Recent Blogs




Bone cancer : What do you need to know?

Bone cancer develops when unusual cells grow uncontrollably, which destroys normal bone tissue. It can start in the bone or spread there from other parts of the body. Many bone cancers are some of the rarer types of cancer, and they're known as bone neoplasms.

Here are types of bone cancer you need to know

Primary bone cancer, which develops in the bone, accounts for less than 1% of all cancers, according to the American Cancer Society. Primary bone cancers are also known as sarcomas. This cancer forms in the bone but can spread to other parts of the body. It most often develops in the long bones of the arms and legs.


There are four types of primary bone cancer:

  • Osteosarcoma – The kind of cancer detected in long bones- often in legs and sometimes in the arms. It tends to occur mostly in children and young adults.

  • Ewing Sarcoma – This kind of cancer usually grows in the bones or in the soft tissue around the bones, such as cartilage or the nerves. It usually affects people from the ages of 10 to 20 and has a high rate of being cured.

  • Chondrosarcoma – Chondrosarcoma is a cancer that starts in cartilaginous tissue. Cartilage is a type of connective tissue that lines joints and covers the ends of bones. Chondrosarcoma most commonly develops in the pelvis, upper leg, and shoulder and grows slowly, though it can sometimes spread rapidly to other parts of the body. It is a type of cancer that typically affects those over the age of 40.

  • Chordoma – This uncommon tumor starts generally at the base of the spine or the base of the skull. Chordoma, like chondrosarcoma, is more common in older people. This kind of bone cancer is more common in men than in women.

Secondary bone cancer means that cancer began in another part of the body and has now spread to the bone (metastasized). It is also known as metastatic bone cancer, bone metastases, or bone mets. Bones commonly affected by secondary bone cancer include the spine, ribs, pelvis, and upper bones of the arms (humerus) and legs (femur). Because the bone is one of the most common places where cancer spreads, secondary bone cancer is more common than primary bone cancer.

Secondary bone cancer is described into two main types:

  • Osteolytic – In this type, bone is broken down without new bone being made. In some cases, holes form in the bone. These are known as lytic lesions. They can weaken the bone and increase the risk of breakage and other problems.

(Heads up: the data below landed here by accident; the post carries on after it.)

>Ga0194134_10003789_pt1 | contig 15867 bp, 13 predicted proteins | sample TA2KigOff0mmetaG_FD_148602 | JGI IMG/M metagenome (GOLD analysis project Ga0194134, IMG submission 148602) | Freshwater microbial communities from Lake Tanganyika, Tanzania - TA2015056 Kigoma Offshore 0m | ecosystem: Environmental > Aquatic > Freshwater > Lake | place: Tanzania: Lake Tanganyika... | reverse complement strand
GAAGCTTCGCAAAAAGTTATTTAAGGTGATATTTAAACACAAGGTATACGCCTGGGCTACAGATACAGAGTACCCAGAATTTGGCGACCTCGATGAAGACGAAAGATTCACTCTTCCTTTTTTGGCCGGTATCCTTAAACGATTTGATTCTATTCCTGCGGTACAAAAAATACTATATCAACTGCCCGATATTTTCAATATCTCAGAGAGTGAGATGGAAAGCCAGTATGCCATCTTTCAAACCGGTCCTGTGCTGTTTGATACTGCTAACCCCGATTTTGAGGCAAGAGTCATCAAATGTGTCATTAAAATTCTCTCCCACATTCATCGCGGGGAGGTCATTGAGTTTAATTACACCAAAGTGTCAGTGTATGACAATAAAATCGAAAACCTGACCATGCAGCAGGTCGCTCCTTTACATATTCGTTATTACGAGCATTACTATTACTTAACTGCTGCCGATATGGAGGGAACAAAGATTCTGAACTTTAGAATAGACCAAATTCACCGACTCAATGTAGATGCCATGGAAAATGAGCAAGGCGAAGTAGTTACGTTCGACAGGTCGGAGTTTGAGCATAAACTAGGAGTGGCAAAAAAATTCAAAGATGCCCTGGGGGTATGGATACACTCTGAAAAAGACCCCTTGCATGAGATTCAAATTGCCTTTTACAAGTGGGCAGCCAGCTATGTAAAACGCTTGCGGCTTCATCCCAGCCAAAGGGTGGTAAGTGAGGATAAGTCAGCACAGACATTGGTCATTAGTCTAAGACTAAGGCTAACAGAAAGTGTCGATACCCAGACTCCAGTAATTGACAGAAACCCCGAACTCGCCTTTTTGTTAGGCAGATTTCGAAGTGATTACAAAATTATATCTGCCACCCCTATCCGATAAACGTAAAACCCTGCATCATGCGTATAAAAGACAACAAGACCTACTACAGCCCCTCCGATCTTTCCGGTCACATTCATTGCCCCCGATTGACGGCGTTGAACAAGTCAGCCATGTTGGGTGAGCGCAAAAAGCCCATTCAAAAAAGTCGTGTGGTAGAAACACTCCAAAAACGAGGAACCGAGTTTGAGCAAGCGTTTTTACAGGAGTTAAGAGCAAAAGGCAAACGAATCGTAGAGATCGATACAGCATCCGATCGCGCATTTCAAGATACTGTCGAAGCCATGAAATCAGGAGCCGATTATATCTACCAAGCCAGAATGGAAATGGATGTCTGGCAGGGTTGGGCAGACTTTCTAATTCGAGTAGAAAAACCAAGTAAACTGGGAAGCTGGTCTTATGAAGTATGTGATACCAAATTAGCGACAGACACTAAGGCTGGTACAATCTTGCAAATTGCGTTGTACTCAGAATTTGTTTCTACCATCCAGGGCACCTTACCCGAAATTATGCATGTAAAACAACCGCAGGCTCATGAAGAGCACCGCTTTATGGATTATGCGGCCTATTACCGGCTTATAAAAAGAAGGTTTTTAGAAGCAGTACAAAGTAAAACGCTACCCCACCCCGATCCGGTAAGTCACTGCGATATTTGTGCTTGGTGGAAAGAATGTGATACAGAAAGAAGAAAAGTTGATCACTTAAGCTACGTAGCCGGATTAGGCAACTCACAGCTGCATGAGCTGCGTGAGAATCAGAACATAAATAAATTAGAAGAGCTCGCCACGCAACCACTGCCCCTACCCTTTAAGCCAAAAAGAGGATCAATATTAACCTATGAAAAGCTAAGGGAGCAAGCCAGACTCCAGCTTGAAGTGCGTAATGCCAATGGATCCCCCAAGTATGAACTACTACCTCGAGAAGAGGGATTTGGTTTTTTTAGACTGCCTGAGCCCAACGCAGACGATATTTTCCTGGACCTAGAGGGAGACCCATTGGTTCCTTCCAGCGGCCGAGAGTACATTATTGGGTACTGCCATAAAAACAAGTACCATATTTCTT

• Osteoblastic – In this type, new bone is formed in some areas, but it grows abnormally. These areas are called osteoblastic lesions. The lesions are very hard (dense) but they make the bone weak and deformed.

Most people with secondary bone cancer develop either osteolytic or osteoblastic changes, but some have both.

The symptoms you should watch for


One of the most obvious symptoms of bone cancer is a lump, which is usually painless. However, there are other wide range of symptoms that one may experience. The following are the most prevalent symptoms of bone cancer:

  • Pain (usually worse at night).
  • Unexplained swelling.
  • Difficulty moving around.
  • Feeling extra tired (fatigue).
  • Fever.

The treatment options available


Treatment of bone cancer usually entails a combination of methods. The type of bone cancer, the size of the tumor, and whether it has spread to other parts of the body are all factors that influence the type and duration of treatment. Among the most common treatments are:

Surgery: The main goal of surgery is to remove all of the cancer. If even a small bit of cancer is left behind, it has the potential to grow into a new tumor and spread to other parts of the body. To lower the risk of this happening, surgeons remove the tumor plus some of the normal tissue around it. For this reason, one must have utmost faith in their doctor and patience in order to recover. At ACTC, patients receive treatment by some of the best cancer specialists in North Florida.

Radiation Therapy: Radiation treatment of bone cancer uses high doses of x-rays to shrink malignancies. Before surgery, doctors often employ radiation to reduce the tumor size so that less body tissue needs to be removed.

Chemotherapy: Chemotherapy is the use of drugs for the treatment of bone cancer and other types of cancer as well. These drugs are usually given into a vein and can reach and destroy cancer cells anywhere in the body. Chemo kills cancer cells, but it can also affect some normal cells, which can lead to side effects. Therefore, it is very essential to get treated by expert medical oncologists.

At ACTC, our patients are our main priority. Our doctors, specialists, and support staff are compassionate, knowledgeable, and skilled in their disciplines. They are dedicated to excellence, as well as patients' health, happiness, and, most importantly, their comfortable and quick progress.


More Articles

View More >

© Advance Cancer Treatment Centres 2022. All Right Reserved. Designed and Developed by BluOne.